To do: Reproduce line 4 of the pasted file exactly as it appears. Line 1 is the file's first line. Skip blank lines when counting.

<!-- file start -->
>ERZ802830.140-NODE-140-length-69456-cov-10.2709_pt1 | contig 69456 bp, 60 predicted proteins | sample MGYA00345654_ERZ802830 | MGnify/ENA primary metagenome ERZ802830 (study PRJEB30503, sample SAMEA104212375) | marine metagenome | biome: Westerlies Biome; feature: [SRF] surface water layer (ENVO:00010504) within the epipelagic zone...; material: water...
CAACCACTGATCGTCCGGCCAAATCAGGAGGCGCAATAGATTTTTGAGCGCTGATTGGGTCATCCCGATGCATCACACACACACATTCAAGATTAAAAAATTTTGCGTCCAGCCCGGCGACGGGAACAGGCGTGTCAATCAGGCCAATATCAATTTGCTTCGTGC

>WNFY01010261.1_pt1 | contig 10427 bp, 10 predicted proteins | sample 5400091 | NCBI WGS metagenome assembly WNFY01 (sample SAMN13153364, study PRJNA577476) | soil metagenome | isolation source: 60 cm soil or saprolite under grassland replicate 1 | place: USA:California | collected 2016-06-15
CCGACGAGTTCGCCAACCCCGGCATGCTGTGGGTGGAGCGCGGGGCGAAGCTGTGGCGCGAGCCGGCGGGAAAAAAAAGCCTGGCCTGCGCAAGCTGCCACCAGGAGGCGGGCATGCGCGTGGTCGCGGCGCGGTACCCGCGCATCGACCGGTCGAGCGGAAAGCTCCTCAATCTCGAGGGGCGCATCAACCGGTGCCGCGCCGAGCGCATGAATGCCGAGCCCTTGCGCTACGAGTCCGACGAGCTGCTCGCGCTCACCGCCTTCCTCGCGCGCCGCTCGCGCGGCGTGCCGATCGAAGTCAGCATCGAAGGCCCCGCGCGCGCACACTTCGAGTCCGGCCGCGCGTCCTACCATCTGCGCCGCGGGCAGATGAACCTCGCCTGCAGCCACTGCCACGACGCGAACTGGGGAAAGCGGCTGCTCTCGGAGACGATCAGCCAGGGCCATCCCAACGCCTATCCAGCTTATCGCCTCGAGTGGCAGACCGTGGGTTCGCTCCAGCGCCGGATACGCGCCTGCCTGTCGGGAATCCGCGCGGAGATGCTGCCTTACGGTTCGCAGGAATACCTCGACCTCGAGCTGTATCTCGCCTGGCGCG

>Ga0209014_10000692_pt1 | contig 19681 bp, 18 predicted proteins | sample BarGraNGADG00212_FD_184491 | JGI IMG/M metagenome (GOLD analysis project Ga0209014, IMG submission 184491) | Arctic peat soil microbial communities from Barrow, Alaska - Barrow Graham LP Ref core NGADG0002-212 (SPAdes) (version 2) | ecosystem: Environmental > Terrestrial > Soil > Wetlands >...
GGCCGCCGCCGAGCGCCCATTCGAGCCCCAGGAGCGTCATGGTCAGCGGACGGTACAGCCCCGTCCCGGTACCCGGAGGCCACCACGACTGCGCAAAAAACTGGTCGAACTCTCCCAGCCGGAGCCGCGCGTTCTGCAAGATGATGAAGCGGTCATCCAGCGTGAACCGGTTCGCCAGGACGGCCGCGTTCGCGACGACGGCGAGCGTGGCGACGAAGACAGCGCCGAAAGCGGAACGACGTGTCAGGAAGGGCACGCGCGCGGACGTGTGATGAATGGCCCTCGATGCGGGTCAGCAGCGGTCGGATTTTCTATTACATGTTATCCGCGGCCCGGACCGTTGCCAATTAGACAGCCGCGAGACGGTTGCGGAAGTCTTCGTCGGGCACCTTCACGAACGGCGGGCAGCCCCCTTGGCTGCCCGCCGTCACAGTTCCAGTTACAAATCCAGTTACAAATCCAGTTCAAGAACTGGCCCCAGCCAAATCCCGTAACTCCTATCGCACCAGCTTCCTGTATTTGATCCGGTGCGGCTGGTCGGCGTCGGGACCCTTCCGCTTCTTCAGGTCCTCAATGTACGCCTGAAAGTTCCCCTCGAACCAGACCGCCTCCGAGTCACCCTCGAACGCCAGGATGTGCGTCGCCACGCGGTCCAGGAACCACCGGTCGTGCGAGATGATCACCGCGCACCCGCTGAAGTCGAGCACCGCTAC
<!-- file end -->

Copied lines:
CCGACGAGTTCGCCAACCCCGGCATGCTGTGGGTGGAGCGCGGGGCGAAGCTGTGGCGCGAGCCGGCGGGAAAAAAAAGCCTGGCCTGCGCAAGCTGCCACCAGGAGGCGGGCATGCGCGTGGTCGCGGCGCGGTACCCGCGCATCGACCGGTCGAGCGGAAAGCTCCTCAATCTCGAGGGGCGCATCAACCGGTGCCGCGCCGAGCGCATGAATGCCGAGCCCTTGCGCTACGAGTCCGACGAGCTGCTCGCGCTCACCGCCTTCCTCGCGCGCCGCTCGCGCGGCGTGCCGATCGAAGTCAGCATCGAAGGCCCCGCGCGCGCACACTTCGAGTCCGGCCGCGCGTCCTACCATCTGCGCCGCGGGCAGATGAACCTCGCCTGCAGCCACTGCCACGACGCGAACTGGGGAAAGCGGCTGCTCTCGGAGACGATCAGCCAGGGCCATCCCAACGCCTATCCAGCTTATCGCCTCGAGTGGCAGACCGTGGGTTCGCTCCAGCGCCGGATACGCGCCTGCCTGTCGGGAATCCGCGCGGAGATGCTGCCTTACGGTTCGCAGGAATACCTCGACCTCGAGCTGTATCTCGCCTGGCGCG